After six of the roughest months of my life, I decided that on my 40th birthday, I would "take a walk" to clear my head and celebrate life. I wanted to go some place ALONE, where everything would smell, look, sound, and feel different. I found it in Morocco.
On "the day" I arrived in Marrakech, I settled into one of the three Riads I would stay in during my visit. I was amazed by the décor, materials and construction in the medina (walled city). I felt that I had gone back in time, or entered the rich colored textbook I used in a ninth grade history class. The medina was abuzz with activity in Place Jammaa El Fana where I found snake charmers, monkey tamers, oral story tellers, henna tattoo artists, Gnoua musicians, acrobats, food vendors and a host of pedestrians, motorbike riders, bikes carts, more motor bikes. Above it all was the smell of the food, sound of flutes (for the snakes), drums (from the musicians), and the call to prayer coming through the city in stereo sound.
This would seem like overload, but try to process it. I didn't. I lived in it like I was meant to be there. As a black dread locked American, I was welcomed by all, and actually at times I felt invisible, although I know I did not blend in.
I found the people of Marrakech friendly, passive and welcoming. Merchants are sorry that more American tourists have not returned. One of the reasons is that Americans buy stuff at the given price, and don't try to negotiate. One major thing I learned in Maroc is that: "The price is not the price". This translates to everything is negotiable. They also like to trade, so take copies of your CDs and tapes, clothes, electronics, watches, etc.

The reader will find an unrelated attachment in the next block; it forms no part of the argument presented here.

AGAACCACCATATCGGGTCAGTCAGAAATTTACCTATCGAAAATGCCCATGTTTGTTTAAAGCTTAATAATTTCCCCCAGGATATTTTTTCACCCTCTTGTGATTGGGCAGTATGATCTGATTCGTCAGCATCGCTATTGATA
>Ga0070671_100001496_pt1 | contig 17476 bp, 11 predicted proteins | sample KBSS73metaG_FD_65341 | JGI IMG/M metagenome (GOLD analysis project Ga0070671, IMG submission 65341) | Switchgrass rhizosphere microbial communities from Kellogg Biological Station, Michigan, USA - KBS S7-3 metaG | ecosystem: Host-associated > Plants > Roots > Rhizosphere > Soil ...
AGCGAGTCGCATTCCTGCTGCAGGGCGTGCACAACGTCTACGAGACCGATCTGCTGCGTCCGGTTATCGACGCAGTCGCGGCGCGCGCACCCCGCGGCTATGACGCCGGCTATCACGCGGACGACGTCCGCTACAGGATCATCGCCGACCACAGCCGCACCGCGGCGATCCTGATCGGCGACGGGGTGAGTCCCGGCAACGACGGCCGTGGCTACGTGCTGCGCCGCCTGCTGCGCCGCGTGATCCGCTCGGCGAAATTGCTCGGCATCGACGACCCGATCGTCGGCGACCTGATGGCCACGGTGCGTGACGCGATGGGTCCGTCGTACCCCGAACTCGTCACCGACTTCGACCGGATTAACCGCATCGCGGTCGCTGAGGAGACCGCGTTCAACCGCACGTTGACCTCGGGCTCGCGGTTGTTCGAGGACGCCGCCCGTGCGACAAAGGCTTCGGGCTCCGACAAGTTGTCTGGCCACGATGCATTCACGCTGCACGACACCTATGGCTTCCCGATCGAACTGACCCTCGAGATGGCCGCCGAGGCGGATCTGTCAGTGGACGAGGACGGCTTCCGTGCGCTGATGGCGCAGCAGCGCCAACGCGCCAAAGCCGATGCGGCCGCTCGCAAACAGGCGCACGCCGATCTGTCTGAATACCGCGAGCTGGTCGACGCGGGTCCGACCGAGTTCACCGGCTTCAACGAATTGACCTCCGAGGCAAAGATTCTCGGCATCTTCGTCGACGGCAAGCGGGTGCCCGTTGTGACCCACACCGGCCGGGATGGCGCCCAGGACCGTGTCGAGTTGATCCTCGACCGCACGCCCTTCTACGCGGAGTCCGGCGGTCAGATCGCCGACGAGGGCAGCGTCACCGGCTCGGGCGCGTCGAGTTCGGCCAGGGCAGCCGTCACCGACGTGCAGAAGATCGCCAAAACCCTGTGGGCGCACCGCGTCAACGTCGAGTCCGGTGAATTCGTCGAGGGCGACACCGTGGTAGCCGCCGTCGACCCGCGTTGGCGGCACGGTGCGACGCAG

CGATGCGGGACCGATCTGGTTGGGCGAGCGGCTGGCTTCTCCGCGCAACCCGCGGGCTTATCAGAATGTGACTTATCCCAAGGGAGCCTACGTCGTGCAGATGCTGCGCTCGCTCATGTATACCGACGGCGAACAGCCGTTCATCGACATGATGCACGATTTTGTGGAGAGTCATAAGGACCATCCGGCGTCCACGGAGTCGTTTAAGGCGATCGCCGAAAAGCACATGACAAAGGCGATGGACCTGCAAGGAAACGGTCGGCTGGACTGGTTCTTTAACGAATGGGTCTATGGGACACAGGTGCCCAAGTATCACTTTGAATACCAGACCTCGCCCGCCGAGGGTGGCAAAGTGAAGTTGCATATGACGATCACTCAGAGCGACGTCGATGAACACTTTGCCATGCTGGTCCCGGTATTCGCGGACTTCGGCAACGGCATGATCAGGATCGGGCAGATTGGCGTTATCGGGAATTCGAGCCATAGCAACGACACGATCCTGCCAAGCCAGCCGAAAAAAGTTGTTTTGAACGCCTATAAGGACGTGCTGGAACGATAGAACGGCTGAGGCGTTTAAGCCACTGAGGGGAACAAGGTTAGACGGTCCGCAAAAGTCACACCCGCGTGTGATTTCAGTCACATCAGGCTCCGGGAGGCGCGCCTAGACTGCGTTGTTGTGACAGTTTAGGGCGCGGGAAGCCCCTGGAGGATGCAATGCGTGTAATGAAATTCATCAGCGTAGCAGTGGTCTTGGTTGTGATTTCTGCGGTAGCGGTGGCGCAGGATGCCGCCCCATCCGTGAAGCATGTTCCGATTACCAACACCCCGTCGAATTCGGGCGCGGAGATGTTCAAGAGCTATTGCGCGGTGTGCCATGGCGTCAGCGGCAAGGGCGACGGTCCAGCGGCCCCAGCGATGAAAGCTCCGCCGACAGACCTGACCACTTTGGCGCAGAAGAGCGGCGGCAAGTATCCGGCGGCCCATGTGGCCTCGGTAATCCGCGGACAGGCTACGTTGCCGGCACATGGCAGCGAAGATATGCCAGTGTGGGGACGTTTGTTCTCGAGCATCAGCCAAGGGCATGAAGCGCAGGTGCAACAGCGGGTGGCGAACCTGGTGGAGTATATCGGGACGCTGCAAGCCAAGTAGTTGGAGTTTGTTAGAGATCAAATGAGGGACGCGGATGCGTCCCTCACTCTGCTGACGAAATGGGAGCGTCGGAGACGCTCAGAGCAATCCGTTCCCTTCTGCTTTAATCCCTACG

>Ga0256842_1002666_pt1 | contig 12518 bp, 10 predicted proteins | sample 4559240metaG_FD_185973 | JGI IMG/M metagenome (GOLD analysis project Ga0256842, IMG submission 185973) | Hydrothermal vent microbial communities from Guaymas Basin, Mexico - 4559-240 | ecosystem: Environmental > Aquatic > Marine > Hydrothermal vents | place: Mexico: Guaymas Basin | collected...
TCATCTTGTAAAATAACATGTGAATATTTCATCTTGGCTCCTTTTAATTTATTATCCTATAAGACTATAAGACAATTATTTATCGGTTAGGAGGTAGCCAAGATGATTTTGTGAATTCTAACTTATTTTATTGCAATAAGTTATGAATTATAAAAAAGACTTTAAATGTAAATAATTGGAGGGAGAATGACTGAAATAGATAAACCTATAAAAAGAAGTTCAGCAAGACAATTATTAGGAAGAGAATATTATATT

Nomadic people founded Marrakech. They are used to traders from Africa and Europe coming there for centuries. You'll feel welcome and you'll learn their customs and traditions that are strongly held by people in the city, mountains and seaside towns.
A short ride from Marrakech is the Ourika Valley, where you will find the Berber people who live a simple life, and are happy and proud. They settled in the fertile valley in sight of the snowcapped Atlas mountains, next to cascading waterfalls. They grind wheat, make bread, raise and eat goats and sheep. From these animals and plants, they make a number of handcrafts.
I also visited Essaouira, 2.5 hours south of Marrakech where they have a small medina, souks, fishing port and horseshoe beach. There is not a lot to do there, so you can truly relax after a day of walking around and shopping. They have some of the most beautiful Thuya wood products you will see in your life. If you bring your own designs, they will inlay them with aluminum and mother of pearl and create custom works of art.
You can walk the streets and the beach until the wee hours and feel safe. You can also play soccer, go for a quad bike ride on the dunes, ride camels or sit on the terrace of Madada Mogador and take it easy. When returning to Marrakech from Essaouira, you can tell that you are in the city. The New York Times recently published an article on Essaouira.
When asked about my "walk", I tell people it was a true cultural experience. What I got from it is that you need to take more time to have tea with friends. When you hear the price, remember, it's not the real price – everything is negotiable. Please take that with you in your walk in life.
I've realized that the universe speaks to you when you are willing to listen. Salam.